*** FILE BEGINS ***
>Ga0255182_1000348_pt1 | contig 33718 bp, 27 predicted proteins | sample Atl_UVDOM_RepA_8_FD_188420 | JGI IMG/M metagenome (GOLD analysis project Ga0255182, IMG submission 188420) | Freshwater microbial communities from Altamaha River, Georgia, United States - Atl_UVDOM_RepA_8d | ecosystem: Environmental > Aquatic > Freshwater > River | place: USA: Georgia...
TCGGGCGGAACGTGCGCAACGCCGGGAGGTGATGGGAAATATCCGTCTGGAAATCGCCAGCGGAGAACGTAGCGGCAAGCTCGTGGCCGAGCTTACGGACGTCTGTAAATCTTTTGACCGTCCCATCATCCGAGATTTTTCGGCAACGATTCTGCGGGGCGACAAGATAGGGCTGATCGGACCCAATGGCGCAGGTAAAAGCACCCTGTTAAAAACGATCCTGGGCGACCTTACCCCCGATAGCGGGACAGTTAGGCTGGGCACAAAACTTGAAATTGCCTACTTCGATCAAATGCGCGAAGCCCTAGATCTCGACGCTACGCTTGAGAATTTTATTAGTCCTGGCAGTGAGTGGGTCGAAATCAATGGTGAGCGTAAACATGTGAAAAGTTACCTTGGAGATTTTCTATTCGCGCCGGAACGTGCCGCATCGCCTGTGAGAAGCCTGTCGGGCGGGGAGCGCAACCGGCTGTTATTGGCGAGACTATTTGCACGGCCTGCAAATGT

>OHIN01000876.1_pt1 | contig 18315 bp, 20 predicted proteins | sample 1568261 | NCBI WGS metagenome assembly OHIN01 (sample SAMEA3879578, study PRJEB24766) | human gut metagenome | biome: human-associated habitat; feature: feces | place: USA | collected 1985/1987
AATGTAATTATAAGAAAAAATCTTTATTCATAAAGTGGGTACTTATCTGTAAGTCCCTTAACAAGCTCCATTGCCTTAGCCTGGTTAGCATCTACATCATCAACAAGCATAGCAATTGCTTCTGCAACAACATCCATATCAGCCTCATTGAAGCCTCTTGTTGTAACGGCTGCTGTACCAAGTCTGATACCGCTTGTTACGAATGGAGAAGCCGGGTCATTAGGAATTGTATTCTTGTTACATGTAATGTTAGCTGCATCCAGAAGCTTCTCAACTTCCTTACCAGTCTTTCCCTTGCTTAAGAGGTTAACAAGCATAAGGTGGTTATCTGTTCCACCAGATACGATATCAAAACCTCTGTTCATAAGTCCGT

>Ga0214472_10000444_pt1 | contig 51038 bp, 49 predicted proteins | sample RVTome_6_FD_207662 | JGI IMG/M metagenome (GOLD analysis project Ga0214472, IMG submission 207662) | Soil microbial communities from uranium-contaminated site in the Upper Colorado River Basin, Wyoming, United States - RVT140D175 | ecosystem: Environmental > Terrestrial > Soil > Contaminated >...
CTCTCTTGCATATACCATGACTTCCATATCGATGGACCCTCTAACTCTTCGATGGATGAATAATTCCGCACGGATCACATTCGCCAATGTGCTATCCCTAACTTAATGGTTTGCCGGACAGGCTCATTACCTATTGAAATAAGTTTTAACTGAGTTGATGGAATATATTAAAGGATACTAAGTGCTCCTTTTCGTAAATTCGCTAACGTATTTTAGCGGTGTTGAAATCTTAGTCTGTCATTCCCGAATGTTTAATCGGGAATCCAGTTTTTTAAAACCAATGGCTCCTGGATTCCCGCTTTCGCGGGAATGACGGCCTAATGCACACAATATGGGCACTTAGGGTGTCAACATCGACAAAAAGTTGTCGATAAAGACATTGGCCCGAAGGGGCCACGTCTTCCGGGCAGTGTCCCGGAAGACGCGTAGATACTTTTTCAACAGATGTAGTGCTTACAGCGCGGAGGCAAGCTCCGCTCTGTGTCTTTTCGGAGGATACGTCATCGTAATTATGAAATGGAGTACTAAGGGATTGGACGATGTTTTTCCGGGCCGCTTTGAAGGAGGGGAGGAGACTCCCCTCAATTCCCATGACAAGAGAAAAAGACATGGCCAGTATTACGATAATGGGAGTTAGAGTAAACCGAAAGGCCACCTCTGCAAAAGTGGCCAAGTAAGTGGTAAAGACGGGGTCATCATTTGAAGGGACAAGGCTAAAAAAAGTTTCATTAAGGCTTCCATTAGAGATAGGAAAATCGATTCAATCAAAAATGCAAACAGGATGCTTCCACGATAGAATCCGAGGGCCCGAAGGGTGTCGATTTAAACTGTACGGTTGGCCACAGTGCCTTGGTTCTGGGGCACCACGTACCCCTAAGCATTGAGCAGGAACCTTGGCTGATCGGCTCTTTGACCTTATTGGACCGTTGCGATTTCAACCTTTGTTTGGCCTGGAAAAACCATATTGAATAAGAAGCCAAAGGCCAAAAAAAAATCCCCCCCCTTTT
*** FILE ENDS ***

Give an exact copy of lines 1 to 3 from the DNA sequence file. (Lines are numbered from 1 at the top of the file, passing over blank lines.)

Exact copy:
>Ga0255182_1000348_pt1 | contig 33718 bp, 27 predicted proteins | sample Atl_UVDOM_RepA_8_FD_188420 | JGI IMG/M metagenome (GOLD analysis project Ga0255182, IMG submission 188420) | Freshwater microbial communities from Altamaha River, Georgia, United States - Atl_UVDOM_RepA_8d | ecosystem: Environmental > Aquatic > Freshwater > River | place: USA: Georgia...
TCGGGCGGAACGTGCGCAACGCCGGGAGGTGATGGGAAATATCCGTCTGGAAATCGCCAGCGGAGAACGTAGCGGCAAGCTCGTGGCCGAGCTTACGGACGTCTGTAAATCTTTTGACCGTCCCATCATCCGAGATTTTTCGGCAACGATTCTGCGGGGCGACAAGATAGGGCTGATCGGACCCAATGGCGCAGGTAAAAGCACCCTGTTAAAAACGATCCTGGGCGACCTTACCCCCGATAGCGGGACAGTTAGGCTGGGCACAAAACTTGAAATTGCCTACTTCGATCAAATGCGCGAAGCCCTAGATCTCGACGCTACGCTTGAGAATTTTATTAGTCCTGGCAGTGAGTGGGTCGAAATCAATGGTGAGCGTAAACATGTGAAAAGTTACCTTGGAGATTTTCTATTCGCGCCGGAACGTGCCGCATCGCCTGTGAGAAGCCTGTCGGGCGGGGAGCGCAACCGGCTGTTATTGGCGAGACTATTTGCACGGCCTGCAAATGT

>OHIN01000876.1_pt1 | contig 18315 bp, 20 predicted proteins | sample 1568261 | NCBI WGS metagenome assembly OHIN01 (sample SAMEA3879578, study PRJEB24766) | human gut metagenome | biome: human-associated habitat; feature: feces | place: USA | collected 1985/1987